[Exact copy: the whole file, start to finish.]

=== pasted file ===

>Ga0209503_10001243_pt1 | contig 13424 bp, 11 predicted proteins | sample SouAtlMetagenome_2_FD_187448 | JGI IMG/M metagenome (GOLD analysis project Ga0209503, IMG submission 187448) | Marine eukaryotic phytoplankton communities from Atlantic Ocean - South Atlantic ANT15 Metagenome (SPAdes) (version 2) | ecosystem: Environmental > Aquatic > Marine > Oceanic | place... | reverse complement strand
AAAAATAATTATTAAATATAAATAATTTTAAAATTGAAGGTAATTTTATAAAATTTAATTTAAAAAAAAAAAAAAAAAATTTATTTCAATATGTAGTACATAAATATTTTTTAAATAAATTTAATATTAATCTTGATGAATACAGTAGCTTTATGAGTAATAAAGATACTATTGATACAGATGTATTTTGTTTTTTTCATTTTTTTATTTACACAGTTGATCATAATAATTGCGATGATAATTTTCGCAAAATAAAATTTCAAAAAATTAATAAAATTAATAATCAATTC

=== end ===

>Ga0209503_10001243_pt1 | contig 13424 bp, 11 predicted proteins | sample SouAtlMetagenome_2_FD_187448 | JGI IMG/M metagenome (GOLD analysis project Ga0209503, IMG submission 187448) | Marine eukaryotic phytoplankton communities from Atlantic Ocean - South Atlantic ANT15 Metagenome (SPAdes) (version 2) | ecosystem: Environmental > Aquatic > Marine > Oceanic | place... | reverse complement strand
AAAAATAATTATTAAATATAAATAATTTTAAAATTGAAGGTAATTTTATAAAATTTAATTTAAAAAAAAAAAAAAAAAATTTATTTCAATATGTAGTACATAAATATTTTTTAAATAAATTTAATATTAATCTTGATGAATACAGTAGCTTTATGAGTAATAAAGATACTATTGATACAGATGTATTTTGTTTTTTTCATTTTTTTATTTACACAGTTGATCATAATAATTGCGATGATAATTTTCGCAAAATAAAATTTCAAAAAATTAATAAAATTAATAATCAATTC